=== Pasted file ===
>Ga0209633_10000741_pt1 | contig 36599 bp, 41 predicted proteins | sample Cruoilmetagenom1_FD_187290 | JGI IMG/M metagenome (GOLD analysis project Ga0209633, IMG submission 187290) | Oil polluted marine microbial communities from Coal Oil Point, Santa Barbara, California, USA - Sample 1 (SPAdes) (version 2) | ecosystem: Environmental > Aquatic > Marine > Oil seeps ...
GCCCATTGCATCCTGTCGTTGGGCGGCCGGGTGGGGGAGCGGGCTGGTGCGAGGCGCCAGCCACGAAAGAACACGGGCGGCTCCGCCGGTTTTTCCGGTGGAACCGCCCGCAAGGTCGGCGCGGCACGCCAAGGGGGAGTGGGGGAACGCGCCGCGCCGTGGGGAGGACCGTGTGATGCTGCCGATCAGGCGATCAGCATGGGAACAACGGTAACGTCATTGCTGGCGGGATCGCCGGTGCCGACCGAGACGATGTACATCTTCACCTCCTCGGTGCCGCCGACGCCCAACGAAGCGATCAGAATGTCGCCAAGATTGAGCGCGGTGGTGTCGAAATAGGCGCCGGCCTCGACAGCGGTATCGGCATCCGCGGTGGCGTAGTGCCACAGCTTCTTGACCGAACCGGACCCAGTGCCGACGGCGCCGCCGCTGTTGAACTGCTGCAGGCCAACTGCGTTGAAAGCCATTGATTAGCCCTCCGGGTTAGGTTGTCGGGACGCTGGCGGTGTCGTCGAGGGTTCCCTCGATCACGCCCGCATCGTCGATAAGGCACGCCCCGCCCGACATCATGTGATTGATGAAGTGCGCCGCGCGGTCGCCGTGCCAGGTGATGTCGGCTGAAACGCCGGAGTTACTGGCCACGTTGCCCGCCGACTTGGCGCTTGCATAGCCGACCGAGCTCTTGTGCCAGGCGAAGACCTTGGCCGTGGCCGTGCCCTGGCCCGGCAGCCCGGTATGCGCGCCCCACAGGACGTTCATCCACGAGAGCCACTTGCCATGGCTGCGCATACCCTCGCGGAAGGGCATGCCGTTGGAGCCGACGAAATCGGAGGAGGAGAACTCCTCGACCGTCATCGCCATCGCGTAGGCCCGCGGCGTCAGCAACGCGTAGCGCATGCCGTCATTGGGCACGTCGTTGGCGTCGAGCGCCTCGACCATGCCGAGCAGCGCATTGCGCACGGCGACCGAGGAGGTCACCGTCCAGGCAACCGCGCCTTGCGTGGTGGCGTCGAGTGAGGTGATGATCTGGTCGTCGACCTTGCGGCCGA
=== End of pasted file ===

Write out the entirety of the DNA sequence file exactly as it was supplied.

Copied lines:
>Ga0209633_10000741_pt1 | contig 36599 bp, 41 predicted proteins | sample Cruoilmetagenom1_FD_187290 | JGI IMG/M metagenome (GOLD analysis project Ga0209633, IMG submission 187290) | Oil polluted marine microbial communities from Coal Oil Point, Santa Barbara, California, USA - Sample 1 (SPAdes) (version 2) | ecosystem: Environmental > Aquatic > Marine > Oil seeps ...
GCCCATTGCATCCTGTCGTTGGGCGGCCGGGTGGGGGAGCGGGCTGGTGCGAGGCGCCAGCCACGAAAGAACACGGGCGGCTCCGCCGGTTTTTCCGGTGGAACCGCCCGCAAGGTCGGCGCGGCACGCCAAGGGGGAGTGGGGGAACGCGCCGCGCCGTGGGGAGGACCGTGTGATGCTGCCGATCAGGCGATCAGCATGGGAACAACGGTAACGTCATTGCTGGCGGGATCGCCGGTGCCGACCGAGACGATGTACATCTTCACCTCCTCGGTGCCGCCGACGCCCAACGAAGCGATCAGAATGTCGCCAAGATTGAGCGCGGTGGTGTCGAAATAGGCGCCGGCCTCGACAGCGGTATCGGCATCCGCGGTGGCGTAGTGCCACAGCTTCTTGACCGAACCGGACCCAGTGCCGACGGCGCCGCCGCTGTTGAACTGCTGCAGGCCAACTGCGTTGAAAGCCATTGATTAGCCCTCCGGGTTAGGTTGTCGGGACGCTGGCGGTGTCGTCGAGGGTTCCCTCGATCACGCCCGCATCGTCGATAAGGCACGCCCCGCCCGACATCATGTGATTGATGAAGTGCGCCGCGCGGTCGCCGTGCCAGGTGATGTCGGCTGAAACGCCGGAGTTACTGGCCACGTTGCCCGCCGACTTGGCGCTTGCATAGCCGACCGAGCTCTTGTGCCAGGCGAAGACCTTGGCCGTGGCCGTGCCCTGGCCCGGCAGCCCGGTATGCGCGCCCCACAGGACGTTCATCCACGAGAGCCACTTGCCATGGCTGCGCATACCCTCGCGGAAGGGCATGCCGTTGGAGCCGACGAAATCGGAGGAGGAGAACTCCTCGACCGTCATCGCCATCGCGTAGGCCCGCGGCGTCAGCAACGCGTAGCGCATGCCGTCATTGGGCACGTCGTTGGCGTCGAGCGCCTCGACCATGCCGAGCAGCGCATTGCGCACGGCGACCGAGGAGGTCACCGTCCAGGCAACCGCGCCTTGCGTGGTGGCGTCGAGTGAGGTGATGATCTGGTCGTCGACCTTGCGGCCGA